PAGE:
But the action described in the text is not destructive, terrible, or fierce. The monarch of the sky busies itself with tender cares for its brood. Then, there is gentleness along with the terribleness. The strong beak and claw, the gaze that can see so far, and the mighty spread of wings that can lift it till it is an invisible speck in the blue vault, go along with the instinct of paternity: and the fledglings in the nest look up at the fierce beak and bright eyes, and know no terror. The impression of this blending of power and gentleness is greatly deepened, as it seems to me, if we notice that it is the male bird that is spoken about in the text, which should be rendered: 'As the eagle stirreth up his nest and fluttereth over his young.'
So we just come to the thought that we must keep the true balance between these two aspects of that great divine nature—the majesty, the terror, the awfulness, the soaring elevation, the all-penetrating vision, the power of the mighty pinion, one stroke of which could crush a universe into nothing; and, on the other side, the yearning instinct of Fatherhood, the love and gentleness, and all the tender ministries for us, His children, to which these lead. Brethren, unless we keep hold of both of these in due equipoise and inseparably intertwining, we damage the one which we retain almost as much as the one which we dismiss. For there is no love like the love that is strong, and can be fierce, and there is no condescension like the condescension of Him who is the Highest, in order that He may be, and because He is ready to be, the lowest. Modern tendencies, legitimately recoiling from the one- sidedness of a past generation, are now turning away far too much from the Old Testament conceptions of Jehovah, which are concentrated in that metaphor of the vulture in the sky. And thereby we destroy the love, in the name of which we scout the wrath.
'Infinite mercy, but, I wis, As infinite a justice too.'
'As the vulture stirreth up his nest,'—that is the Old Testament revelation of the terribleness and gentleness of Jehovah. 'How often would I have gathered thy children together, even as a hen gathereth her chickens under her wing?'—that is the New Testament modification of the image. But you never could have had the New unless you first had had the Old. And you are a foolish man if, in the name of the sanctity of the New, you cast away the teaching of the Old. Keep both the metaphors, and they will explain and confirm each other.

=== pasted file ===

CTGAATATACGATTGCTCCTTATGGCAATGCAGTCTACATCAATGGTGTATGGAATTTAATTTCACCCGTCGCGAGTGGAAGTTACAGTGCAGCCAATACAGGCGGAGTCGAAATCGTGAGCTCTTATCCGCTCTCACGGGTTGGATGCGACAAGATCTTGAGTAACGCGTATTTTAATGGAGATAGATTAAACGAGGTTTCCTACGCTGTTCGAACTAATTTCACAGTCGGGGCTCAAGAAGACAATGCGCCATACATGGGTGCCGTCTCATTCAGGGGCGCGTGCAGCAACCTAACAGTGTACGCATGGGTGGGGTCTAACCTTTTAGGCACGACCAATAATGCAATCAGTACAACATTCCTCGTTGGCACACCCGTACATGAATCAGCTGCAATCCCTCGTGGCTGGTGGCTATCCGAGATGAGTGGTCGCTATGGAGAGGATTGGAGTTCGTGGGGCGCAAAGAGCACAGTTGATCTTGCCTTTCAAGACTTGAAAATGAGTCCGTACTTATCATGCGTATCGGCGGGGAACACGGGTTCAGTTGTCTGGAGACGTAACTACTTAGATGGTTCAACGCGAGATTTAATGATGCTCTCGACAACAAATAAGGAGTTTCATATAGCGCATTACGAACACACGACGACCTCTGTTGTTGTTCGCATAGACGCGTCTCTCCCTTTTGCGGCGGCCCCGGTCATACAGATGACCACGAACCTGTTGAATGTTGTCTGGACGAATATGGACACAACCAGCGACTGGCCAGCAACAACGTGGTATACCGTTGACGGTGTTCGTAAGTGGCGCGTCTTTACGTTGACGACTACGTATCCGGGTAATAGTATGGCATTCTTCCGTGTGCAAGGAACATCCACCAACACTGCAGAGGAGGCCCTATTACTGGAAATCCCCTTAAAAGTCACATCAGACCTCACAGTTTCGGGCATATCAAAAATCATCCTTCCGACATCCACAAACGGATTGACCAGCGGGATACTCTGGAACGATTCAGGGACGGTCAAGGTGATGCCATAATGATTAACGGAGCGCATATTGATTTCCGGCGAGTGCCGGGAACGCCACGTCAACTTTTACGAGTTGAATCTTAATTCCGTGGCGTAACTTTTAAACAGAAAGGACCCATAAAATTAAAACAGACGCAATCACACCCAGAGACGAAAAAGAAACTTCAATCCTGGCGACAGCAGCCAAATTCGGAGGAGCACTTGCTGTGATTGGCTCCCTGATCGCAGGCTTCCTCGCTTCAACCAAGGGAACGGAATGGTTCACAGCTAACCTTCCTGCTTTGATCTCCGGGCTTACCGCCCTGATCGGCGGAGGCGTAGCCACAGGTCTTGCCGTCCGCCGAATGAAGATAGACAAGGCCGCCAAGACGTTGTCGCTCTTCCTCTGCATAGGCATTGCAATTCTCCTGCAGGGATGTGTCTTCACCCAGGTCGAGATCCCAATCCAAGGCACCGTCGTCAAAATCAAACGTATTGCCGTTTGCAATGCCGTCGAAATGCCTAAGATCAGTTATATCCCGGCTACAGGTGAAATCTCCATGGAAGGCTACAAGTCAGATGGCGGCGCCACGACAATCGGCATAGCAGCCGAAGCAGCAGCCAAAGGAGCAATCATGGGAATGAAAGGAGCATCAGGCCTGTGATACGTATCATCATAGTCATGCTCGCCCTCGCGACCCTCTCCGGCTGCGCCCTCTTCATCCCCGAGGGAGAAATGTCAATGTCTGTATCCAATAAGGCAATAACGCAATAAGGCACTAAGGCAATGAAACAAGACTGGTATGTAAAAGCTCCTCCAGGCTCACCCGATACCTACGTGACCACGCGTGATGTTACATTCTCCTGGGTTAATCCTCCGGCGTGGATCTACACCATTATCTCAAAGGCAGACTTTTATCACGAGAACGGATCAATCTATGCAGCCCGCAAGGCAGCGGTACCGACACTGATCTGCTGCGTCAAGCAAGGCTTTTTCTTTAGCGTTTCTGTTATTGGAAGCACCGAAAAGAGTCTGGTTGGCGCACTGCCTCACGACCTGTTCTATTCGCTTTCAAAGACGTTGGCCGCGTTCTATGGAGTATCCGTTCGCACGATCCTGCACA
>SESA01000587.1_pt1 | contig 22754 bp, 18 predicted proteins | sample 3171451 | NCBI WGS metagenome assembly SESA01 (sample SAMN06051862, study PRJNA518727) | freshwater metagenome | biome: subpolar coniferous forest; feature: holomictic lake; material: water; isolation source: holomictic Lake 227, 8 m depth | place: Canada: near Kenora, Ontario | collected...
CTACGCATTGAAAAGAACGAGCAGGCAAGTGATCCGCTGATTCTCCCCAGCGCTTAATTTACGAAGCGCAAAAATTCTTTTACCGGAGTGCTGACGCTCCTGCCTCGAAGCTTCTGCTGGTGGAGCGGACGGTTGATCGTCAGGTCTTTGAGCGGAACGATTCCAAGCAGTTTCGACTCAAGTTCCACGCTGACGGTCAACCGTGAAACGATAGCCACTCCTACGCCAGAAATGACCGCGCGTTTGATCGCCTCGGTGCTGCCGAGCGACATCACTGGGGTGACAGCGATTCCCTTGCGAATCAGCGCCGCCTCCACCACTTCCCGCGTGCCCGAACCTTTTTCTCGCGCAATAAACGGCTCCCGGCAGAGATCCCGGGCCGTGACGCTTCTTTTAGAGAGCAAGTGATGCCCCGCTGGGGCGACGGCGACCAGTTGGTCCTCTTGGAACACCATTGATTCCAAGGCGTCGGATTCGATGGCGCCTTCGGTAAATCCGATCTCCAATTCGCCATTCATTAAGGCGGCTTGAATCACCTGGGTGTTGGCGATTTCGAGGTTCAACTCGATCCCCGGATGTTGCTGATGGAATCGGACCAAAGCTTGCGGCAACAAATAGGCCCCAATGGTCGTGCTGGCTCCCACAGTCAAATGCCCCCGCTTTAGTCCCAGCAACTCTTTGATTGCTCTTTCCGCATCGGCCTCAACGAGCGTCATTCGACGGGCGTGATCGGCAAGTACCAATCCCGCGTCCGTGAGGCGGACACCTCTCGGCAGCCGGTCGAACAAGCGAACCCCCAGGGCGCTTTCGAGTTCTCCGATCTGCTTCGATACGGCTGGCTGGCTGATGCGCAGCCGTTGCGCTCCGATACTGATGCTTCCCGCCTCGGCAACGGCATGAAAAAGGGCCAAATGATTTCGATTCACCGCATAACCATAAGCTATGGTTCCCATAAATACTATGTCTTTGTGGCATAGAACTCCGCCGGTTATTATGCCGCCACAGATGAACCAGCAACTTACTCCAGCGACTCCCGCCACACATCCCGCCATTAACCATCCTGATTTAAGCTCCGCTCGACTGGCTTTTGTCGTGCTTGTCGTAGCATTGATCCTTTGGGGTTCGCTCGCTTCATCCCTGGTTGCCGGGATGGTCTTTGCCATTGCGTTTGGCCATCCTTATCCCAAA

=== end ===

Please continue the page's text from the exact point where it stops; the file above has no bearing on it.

II. Here we have an illuminating thought of the meaning of life.
What is it all for? To teach us to fly, to exercise our half-fledged wings in short flights, that may prepare us for, and make it possible to take, longer ones. Every event that befalls us has a meaning beyond itself; and every task that we have to do reacts upon us, the doers, and either fits or hinders us for larger work. Life as a whole, and in its minutest detail, is worthy of God to give, and worthy of us to possess, only if we recognise the teaching that is put into picturesque form in this text—that the meaning of all which God does to us is to train us for something greater yonder. Life as a whole is 'full of sound and fury, signifying nothing,' unless it is an apprenticeship training. What are we here for? To make character. That is the aim and end of all—to make character; to get experience; to learn the use of our tools. I declare it seems to me that the world had better be wiped out altogether, incontinently, unless there is a world beyond, where a man shall use the force which here he made his own. 'Thou hast been faithful in a few things; behold I will make thee ruler over many things.' No man gets to the heart of the mystery of life or has in his hand the key which will enable him to unlock all the doors and difficulties of human experience, unless he gets to this—that it is all meant as training.